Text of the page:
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dc.contributor.authorCarmody, James F.
dc.contributor.authorOlendzki, Barbara C.
dc.contributor.authorMerriam, Philip A.
dc.contributor.authorLiu, Qin
dc.contributor.authorQiao, Yongxia
dc.contributor.authorMa, Yunsheng
dc.date2022-08-11T08:10:20.000
dc.date.accessioned2022-08-23T17:05:11Z
dc.date.available2022-08-23T17:05:11Z
dc.date.issued2012-07-30
dc.date.submitted2012-09-18
dc.identifier.citationJ Acad Nutr Diet. 2012 Jul 30. <a href="http://dx.doi.org/10.1016/j.jand.2012.06.008" target="_blank">Link to article on publisher's site</a>
dc.identifier.issn2212-2672 (Electronic)
dc.identifier.doi10.1016/j.jand.2012.06.008
dc.identifier.pmid22853988
dc.identifier.urihttp://hdl.handle.net/20.500.14038/44800
dc.description.abstractDiet may represent a modifiable prostate cancer risk factor, but a vegetable-based prostate-healthy diet is a major change for most men. We used a ratio of animal to vegetable proteins (A:V) to evaluate whether a comprehensive dietary change was self-sustaining following completion of 11 weekly dietary and cooking classes that integrated mindfulness training. Thirty-six men with recurring prostate cancer were randomized to the intervention or wait-list control. Assessments were at baseline, 3 months, and 6 months. Of 17 men randomized to the intervention, 14 completed the requirements. Nineteen were randomized to control and 17 completed requirements. Compared with controls, a significant postintervention (3 months) decrease in A:V in the intervention group (P=0.01) was self-maintained 3 months postintervention (P=0.049). At each assessment, A:V was correlated with lycopene, fiber, saturated fat, and dietary cholesterol, four dietary components linked to clinically relevant outcomes in prostate cancer. Change in A:V was also significantly correlated with changes in fiber, saturated fat, and dietary cholesterol intake. Participants reported regular mindfulness training practice, and there was a significant correlation between mindfulness training practice and changes in both initiation and maintenance of the change in A:V. These pilot results provide encouraging evidence for the feasibility of a dietary program that includes mindfulness training in supporting dietary change for men with recurrent prostate cancer and invite further study to explore the possible role of mindfulness training as a means of supporting both initiation of dietary changes and maintenance of those changes over time. All rights reserved.
dc.language.isoen_US
dc.relation<a href="http://www.ncbi.nlm.nih.gov/entrez/query.fcgi?db=pubmed&cmd=Retrieve&list_uids=22853988&dopt=Abstract">Link to Article in PubMed</a>
dc.relation.urlhttp://dx.doi.org/10.1016/j.jand.2012.06.008
dc.subjectProstatic Neoplasms
dc.subjectDiet Therapy
dc.subjectMind-Body Therapies
dc.subjectAwareness
dc.subjectStress, Psychological
dc.subjectBehavioral Disciplines and Activities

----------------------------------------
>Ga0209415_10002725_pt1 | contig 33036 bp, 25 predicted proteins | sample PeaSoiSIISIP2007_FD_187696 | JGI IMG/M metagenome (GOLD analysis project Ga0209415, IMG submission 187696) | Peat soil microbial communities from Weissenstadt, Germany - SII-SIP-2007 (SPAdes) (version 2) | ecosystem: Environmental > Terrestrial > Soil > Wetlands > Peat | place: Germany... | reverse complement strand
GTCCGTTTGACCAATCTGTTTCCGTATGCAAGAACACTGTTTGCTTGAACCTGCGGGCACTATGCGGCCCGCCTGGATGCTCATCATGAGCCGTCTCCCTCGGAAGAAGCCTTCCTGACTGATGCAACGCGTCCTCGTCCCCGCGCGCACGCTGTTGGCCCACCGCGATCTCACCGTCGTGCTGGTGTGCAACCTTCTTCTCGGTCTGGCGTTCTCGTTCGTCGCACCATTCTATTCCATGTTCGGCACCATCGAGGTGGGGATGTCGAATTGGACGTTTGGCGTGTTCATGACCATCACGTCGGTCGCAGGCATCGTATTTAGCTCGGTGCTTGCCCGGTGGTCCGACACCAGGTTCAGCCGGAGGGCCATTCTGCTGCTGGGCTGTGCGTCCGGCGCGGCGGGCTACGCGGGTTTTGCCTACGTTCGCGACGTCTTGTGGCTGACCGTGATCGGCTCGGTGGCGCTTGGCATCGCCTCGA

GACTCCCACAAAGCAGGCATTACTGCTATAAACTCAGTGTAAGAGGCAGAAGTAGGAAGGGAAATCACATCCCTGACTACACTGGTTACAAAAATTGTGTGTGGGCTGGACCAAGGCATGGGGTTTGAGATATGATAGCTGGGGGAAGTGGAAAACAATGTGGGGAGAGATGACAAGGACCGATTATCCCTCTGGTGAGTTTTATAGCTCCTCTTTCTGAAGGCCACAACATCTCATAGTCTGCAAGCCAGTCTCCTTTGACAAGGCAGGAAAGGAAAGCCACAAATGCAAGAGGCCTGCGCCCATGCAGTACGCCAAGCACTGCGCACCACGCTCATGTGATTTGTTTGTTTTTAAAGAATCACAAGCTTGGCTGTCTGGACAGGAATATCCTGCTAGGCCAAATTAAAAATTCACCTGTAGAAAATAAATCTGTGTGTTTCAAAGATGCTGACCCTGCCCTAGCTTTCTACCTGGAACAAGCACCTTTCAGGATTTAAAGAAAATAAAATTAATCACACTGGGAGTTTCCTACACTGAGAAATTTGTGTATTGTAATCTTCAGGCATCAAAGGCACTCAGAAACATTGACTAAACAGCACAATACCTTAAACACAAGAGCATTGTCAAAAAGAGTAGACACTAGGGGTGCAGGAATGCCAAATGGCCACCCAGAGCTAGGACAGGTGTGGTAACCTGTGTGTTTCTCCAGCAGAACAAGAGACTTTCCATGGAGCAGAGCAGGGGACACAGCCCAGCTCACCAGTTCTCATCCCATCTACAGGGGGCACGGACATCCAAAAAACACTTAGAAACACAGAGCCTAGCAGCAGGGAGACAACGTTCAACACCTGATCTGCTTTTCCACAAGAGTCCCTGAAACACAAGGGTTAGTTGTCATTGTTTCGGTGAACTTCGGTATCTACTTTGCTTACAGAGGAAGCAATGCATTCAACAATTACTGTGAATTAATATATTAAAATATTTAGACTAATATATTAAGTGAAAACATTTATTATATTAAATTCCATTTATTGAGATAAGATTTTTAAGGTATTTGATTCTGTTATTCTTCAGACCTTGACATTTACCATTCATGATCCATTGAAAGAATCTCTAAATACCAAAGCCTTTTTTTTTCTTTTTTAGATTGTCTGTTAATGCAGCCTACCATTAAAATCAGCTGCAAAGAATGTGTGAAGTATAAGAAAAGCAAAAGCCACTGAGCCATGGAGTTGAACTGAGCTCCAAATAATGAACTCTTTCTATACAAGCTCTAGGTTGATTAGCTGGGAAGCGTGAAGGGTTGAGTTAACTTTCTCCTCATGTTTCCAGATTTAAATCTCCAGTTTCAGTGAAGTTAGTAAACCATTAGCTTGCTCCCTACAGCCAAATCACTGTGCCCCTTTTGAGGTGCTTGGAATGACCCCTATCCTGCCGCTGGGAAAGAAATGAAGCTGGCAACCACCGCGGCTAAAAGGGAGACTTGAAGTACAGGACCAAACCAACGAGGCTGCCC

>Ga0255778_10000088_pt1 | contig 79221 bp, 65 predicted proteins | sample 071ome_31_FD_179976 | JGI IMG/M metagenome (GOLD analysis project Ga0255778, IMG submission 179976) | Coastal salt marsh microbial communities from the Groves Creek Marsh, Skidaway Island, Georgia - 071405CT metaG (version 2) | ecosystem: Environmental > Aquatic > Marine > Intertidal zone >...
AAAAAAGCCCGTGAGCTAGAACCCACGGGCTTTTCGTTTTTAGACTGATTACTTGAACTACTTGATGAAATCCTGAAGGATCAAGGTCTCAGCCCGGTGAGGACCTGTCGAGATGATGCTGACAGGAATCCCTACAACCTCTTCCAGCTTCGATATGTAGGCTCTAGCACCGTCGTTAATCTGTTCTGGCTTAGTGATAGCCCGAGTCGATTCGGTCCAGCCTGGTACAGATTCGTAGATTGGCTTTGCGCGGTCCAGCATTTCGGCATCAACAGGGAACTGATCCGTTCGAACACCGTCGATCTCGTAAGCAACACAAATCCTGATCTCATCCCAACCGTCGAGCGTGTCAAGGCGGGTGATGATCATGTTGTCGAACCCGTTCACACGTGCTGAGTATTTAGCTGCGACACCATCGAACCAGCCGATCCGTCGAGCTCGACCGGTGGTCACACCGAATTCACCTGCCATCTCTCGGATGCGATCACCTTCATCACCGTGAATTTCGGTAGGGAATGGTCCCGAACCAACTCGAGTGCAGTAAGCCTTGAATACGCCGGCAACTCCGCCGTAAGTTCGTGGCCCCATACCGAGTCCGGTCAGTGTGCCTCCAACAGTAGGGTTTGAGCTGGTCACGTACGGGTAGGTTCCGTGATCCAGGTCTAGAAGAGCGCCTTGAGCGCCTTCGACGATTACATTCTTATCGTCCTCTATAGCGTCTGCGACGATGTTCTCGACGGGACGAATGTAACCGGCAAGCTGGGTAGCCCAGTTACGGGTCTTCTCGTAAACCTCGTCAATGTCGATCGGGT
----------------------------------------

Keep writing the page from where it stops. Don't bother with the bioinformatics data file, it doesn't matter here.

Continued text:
dc.subjectBehavior and Behavior Mechanisms
dc.subjectCommunity Health and Preventive Medicine
dc.subjectDietetics and Clinical Nutrition
dc.subjectNeoplasms
dc.subjectPreventive Medicine
dc.titleA Novel Measure of Dietary Change in a Prostate Cancer Dietary Program Incorporating Mindfulness Training
dc.typeJournal Article
dc.source.journaltitleJournal of the Academy of Nutrition and Dietetics
dc.identifier.legacycoverpagehttps://escholarship.umassmed.edu/prevbeh_pp/223
dc.identifier.contextkey3328202
atmire.contributor.authoremailjames.carmody@umassmed.edu
html.description.abstract<p>Diet may represent a modifiable prostate cancer risk factor, but a vegetable-based prostate-healthy diet is a major change for most men. We used a ratio of animal to vegetable proteins (A:V) to evaluate whether a comprehensive dietary change was self-sustaining following completion of 11 weekly dietary and cooking classes that integrated mindfulness training. Thirty-six men with recurring prostate cancer were randomized to the intervention or wait-list control. Assessments were at baseline, 3 months, and 6 months. Of 17 men randomized to the intervention, 14 completed the requirements. Nineteen were randomized to control and 17 completed requirements. Compared with controls, a significant postintervention (3 months) decrease in A:V in the intervention group (P=0.01) was self-maintained 3 months postintervention (P=0.049). At each assessment, A:V was correlated with lycopene, fiber, saturated fat, and dietary cholesterol, four dietary components linked to clinically relevant outcomes in prostate cancer. Change in A:V was also significantly correlated with changes in fiber, saturated fat, and dietary cholesterol intake. Participants reported regular mindfulness training practice, and there was a significant correlation between mindfulness training practice and changes in both initiation and maintenance of the change in A:V. These pilot results provide encouraging evidence for the feasibility of a dietary program that includes mindfulness training in supporting dietary change for men with recurrent prostate cancer and invite further study to explore the possible role of mindfulness training as a means of supporting both initiation of dietary changes and maintenance of those changes over time. All rights reserved.</p>
dc.identifier.submissionpathprevbeh_pp/223
dc.contributor.departmentDepartment of Medicine, Division of Preventive and Behavioral Medicine


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